Bernard’s conquest of his inner fear stands out as a quiet triumph.

BERNARD MAKES A SPLASH!

In this British import, the canine manager of a swimming pool enters a diving contest and overcomes his fear of the high diving board.

Bernard is a basset hound who manages the pool by day and secretly practices diving by himself at night. When elite dog divers gather for the pool’s annual competition, Bernard somehow signs up to participate. When it is his turn to dive, however, Bernard is too nervous to even try to participate in the first round. He has another chance in the second heat and finds encouragement from his new friend, a female German wirehaired pointer and accomplished diver named Perrie Piccalilli. Bernard completes his dive with somersaults, spirals, and spins, and he receives a special gold-star award for his efforts. The humorous, rhyming text is uneven in quality, with some lines spot-on in dramatic cadence and a few word pairs that break the rhythm or stretch for meaning and/or rhyme. The divers are a diverse cast of canines, including many breeds and both males and females. The audience for the competition includes other kinds of animals and people of many races. Mixed-media illustrations with collage elements have a loose, impressionistic effect and include endearing expressions on Bernard’s anxious face. An enticing cover shows Bernard diving into the pool; a hand-scrawled title in what looks like black crayon attracts with its naïve charm.

Bernard’s conquest of his inner fear stands out as a quiet triumph. (Picture book. 4-7)

Pub Date: April 7, 2020

ISBN: 978-1-84976-660-9

Page Count: 32

Publisher: Tate/Abrams

Review Posted Online: Jan. 21, 2020

Kirkus Reviews Issue: Feb. 15, 2020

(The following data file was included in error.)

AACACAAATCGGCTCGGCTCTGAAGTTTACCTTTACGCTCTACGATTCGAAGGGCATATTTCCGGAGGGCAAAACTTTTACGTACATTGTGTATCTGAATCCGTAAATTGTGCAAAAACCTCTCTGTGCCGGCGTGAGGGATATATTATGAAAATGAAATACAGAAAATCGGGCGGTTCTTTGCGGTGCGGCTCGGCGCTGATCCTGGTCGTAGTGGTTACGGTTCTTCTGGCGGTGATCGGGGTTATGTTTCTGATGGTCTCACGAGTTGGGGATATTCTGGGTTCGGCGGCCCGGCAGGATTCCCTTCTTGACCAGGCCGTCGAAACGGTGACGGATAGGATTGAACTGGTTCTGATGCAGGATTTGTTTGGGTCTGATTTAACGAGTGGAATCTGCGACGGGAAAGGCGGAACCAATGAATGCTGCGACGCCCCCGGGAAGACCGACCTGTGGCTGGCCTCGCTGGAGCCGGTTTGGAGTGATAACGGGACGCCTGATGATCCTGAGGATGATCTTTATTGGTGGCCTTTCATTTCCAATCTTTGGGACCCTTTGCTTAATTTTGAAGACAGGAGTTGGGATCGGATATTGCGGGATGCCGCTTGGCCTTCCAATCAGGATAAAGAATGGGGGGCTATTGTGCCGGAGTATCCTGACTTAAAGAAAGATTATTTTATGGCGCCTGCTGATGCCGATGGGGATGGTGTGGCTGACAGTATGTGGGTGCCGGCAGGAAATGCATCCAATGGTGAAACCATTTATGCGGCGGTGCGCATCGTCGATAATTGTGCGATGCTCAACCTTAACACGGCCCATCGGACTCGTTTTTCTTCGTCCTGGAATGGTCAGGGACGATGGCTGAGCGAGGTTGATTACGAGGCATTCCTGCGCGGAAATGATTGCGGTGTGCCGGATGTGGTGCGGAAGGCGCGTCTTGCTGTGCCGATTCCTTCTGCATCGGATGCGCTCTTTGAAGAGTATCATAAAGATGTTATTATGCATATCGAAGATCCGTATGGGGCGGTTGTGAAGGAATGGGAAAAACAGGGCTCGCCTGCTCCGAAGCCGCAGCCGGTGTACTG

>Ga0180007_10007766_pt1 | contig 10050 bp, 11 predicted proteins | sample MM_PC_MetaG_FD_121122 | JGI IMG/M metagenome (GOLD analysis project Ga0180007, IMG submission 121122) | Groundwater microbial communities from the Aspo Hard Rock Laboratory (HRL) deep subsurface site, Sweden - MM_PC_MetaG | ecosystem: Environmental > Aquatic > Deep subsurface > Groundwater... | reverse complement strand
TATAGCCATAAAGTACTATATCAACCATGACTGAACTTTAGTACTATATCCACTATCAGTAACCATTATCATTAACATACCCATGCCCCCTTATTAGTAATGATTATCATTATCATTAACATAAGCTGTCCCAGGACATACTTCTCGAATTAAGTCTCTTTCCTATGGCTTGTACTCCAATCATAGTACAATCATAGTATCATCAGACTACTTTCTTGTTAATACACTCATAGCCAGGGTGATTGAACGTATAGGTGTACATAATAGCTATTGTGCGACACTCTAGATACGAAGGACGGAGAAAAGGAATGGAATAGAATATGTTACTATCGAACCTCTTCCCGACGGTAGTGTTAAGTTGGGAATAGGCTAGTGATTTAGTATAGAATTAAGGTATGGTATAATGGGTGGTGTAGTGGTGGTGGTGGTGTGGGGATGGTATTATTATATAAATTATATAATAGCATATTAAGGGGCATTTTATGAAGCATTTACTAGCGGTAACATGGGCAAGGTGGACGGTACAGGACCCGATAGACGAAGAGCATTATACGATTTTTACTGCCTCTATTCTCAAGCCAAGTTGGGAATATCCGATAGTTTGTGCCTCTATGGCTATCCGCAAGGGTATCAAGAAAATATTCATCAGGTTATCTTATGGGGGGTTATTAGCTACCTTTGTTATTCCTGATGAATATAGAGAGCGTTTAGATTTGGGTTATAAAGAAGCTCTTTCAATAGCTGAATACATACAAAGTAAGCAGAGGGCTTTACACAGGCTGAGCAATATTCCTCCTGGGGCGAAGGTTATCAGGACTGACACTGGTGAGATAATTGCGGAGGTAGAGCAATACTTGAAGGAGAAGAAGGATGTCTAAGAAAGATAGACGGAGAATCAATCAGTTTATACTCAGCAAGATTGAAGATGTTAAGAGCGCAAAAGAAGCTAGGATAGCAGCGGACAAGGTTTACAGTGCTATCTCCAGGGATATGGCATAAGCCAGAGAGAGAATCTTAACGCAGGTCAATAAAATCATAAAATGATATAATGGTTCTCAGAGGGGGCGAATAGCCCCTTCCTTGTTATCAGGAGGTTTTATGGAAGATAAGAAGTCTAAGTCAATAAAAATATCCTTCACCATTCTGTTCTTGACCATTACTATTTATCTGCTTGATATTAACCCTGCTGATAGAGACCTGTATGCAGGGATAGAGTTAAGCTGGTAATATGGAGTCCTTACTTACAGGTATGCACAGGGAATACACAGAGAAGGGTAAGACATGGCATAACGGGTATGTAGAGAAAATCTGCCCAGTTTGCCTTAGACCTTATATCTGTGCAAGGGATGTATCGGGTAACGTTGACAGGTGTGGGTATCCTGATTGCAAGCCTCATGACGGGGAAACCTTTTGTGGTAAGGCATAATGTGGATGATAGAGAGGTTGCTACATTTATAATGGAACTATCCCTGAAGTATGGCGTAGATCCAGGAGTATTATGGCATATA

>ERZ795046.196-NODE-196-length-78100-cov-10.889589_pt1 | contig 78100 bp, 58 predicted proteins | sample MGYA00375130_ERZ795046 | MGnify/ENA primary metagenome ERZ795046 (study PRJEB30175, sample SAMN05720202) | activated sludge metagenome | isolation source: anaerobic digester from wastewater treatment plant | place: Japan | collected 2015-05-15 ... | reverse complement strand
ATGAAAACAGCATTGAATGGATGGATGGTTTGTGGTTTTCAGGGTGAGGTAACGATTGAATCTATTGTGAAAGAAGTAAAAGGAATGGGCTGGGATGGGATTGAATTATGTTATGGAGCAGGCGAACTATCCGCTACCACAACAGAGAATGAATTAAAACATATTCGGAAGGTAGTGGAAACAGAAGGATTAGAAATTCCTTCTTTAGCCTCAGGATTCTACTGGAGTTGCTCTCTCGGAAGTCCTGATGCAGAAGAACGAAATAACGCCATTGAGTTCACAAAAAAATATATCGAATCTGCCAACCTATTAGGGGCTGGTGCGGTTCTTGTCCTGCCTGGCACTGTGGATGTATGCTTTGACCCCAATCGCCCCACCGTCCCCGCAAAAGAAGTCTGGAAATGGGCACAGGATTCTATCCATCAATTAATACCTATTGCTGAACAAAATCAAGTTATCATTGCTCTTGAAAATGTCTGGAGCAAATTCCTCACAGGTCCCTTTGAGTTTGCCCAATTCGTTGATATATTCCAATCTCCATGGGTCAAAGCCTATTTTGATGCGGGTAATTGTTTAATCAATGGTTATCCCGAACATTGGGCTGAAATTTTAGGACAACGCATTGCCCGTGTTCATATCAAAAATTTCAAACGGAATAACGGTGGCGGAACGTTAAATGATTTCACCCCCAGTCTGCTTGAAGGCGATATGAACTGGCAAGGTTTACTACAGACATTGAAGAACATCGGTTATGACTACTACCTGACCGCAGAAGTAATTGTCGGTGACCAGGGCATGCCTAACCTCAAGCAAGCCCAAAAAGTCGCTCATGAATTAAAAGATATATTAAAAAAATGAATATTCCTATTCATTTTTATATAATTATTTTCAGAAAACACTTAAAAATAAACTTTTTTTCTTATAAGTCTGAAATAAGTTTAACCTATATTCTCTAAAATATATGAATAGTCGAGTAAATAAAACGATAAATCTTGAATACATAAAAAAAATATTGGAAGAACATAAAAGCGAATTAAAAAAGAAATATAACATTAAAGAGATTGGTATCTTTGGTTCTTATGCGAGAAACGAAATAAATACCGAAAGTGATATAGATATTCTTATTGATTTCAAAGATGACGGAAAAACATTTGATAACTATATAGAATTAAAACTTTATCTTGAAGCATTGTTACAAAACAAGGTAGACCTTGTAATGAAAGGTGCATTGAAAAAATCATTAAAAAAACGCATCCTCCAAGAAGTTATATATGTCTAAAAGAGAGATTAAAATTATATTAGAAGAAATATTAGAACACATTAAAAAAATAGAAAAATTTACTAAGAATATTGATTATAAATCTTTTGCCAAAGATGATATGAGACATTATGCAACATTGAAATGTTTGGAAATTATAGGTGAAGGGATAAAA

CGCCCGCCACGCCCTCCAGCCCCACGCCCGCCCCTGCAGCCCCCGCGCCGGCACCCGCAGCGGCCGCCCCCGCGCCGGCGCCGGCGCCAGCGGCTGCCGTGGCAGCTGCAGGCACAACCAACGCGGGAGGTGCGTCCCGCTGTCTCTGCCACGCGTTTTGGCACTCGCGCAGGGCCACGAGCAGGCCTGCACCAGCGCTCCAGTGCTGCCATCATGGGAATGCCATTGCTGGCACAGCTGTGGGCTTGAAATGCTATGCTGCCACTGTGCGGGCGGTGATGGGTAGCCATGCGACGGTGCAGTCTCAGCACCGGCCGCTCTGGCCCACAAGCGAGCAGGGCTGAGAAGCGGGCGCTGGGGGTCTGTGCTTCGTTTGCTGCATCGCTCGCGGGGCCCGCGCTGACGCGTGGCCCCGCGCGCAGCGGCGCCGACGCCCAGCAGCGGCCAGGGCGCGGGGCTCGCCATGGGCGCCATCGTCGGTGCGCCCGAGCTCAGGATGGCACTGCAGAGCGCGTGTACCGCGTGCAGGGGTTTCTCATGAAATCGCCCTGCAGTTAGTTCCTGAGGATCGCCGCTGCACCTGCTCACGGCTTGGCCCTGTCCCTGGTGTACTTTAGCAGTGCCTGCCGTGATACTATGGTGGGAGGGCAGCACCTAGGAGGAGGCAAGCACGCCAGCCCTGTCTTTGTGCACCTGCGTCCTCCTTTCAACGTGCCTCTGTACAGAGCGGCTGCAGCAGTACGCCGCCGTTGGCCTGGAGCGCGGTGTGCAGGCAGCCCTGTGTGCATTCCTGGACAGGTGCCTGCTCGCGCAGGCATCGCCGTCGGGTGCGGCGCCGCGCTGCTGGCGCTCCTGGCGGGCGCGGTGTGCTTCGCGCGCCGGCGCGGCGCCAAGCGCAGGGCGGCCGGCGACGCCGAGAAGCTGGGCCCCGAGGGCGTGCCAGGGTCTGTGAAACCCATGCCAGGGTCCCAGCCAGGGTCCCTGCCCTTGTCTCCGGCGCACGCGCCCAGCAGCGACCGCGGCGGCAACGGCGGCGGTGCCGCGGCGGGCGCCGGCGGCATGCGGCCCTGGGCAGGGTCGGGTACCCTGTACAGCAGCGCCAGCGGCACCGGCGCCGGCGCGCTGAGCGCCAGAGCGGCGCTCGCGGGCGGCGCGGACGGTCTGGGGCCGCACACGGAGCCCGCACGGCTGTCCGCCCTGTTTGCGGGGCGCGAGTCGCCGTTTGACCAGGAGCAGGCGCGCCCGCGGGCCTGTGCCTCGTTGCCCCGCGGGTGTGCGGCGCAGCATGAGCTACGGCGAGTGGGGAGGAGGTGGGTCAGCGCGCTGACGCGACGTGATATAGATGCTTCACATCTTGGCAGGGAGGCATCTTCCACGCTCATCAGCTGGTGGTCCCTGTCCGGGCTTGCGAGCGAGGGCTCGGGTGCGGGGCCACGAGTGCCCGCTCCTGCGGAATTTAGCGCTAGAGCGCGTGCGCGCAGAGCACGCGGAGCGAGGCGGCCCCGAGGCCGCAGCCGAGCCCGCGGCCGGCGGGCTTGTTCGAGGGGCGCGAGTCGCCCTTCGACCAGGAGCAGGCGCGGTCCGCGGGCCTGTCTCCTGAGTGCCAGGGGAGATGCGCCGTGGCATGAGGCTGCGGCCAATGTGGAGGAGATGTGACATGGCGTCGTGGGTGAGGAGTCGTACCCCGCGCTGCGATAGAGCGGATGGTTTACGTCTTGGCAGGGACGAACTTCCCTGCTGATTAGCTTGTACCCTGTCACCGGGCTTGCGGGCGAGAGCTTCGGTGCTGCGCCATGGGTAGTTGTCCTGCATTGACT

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Hee haw.

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THE WONKY DONKEY

The print version of a knee-slapping cumulative ditty.

In the song, Smith meets a donkey on the road. It is three-legged, and so a “wonky donkey” that, on further examination, has but one eye and so is a “winky wonky donkey” with a taste for country music and therefore a “honky-tonky winky wonky donkey,” and so on to a final characterization as a “spunky hanky-panky cranky stinky-dinky lanky honky-tonky winky wonky donkey.” A free musical recording (of this version, anyway—the author’s website hints at an adults-only version of the song) is available from the publisher and elsewhere online. Even though the book has no included soundtrack, the sly, high-spirited, eye patch–sporting donkey that grins, winks, farts, and clumps its way through the song on a prosthetic metal hoof in Cowley’s informal watercolors supplies comical visual flourishes for the silly wordplay. Look for ready guffaws from young audiences, whether read or sung, though those attuned to disability stereotypes may find themselves wincing instead or as well.

Hee haw. (Picture book. 5-7)

Pub Date: May 1, 2010

ISBN: 978-0-545-26124-1

Page Count: 26

Publisher: Scholastic

Review Posted Online: Dec. 29, 2018

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While this is a fairly bland treatment compared to Deborah Lee Rose and Carey Armstrong-Ellis’ The Twelve Days of...

ON THE FIRST DAY OF KINDERGARTEN

Rabe follows a young girl through her first 12 days of kindergarten in this book based on the familiar Christmas carol.

The typical firsts of school are here: riding the bus, making friends, sliding on the playground slide, counting, sorting shapes, laughing at lunch, painting, singing, reading, running, jumping rope, and going on a field trip. While the days are given ordinal numbers, the song skips the cardinal numbers in the verses, and the rhythm is sometimes off: “On the second day of kindergarten / I thought it was so cool / making lots of friends / and riding the bus to my school!” The narrator is a white brunette who wears either a tunic or a dress each day, making her pretty easy to differentiate from her classmates, a nice mix in terms of race; two students even sport glasses. The children in the ink, paint, and collage digital spreads show a variety of emotions, but most are happy to be at school, and the surroundings will be familiar to those who have made an orientation visit to their own schools.

While this is a fairly bland treatment compared to Deborah Lee Rose and Carey Armstrong-Ellis’ The Twelve Days of Kindergarten (2003), it basically gets the job done. (Picture book. 4-7)

Pub Date: June 21, 2016

ISBN: 978-0-06-234834-0

Page Count: 32

Publisher: Harper/HarperCollins

Review Posted Online: May 4, 2016

Kirkus Reviews Issue: June 1, 2016

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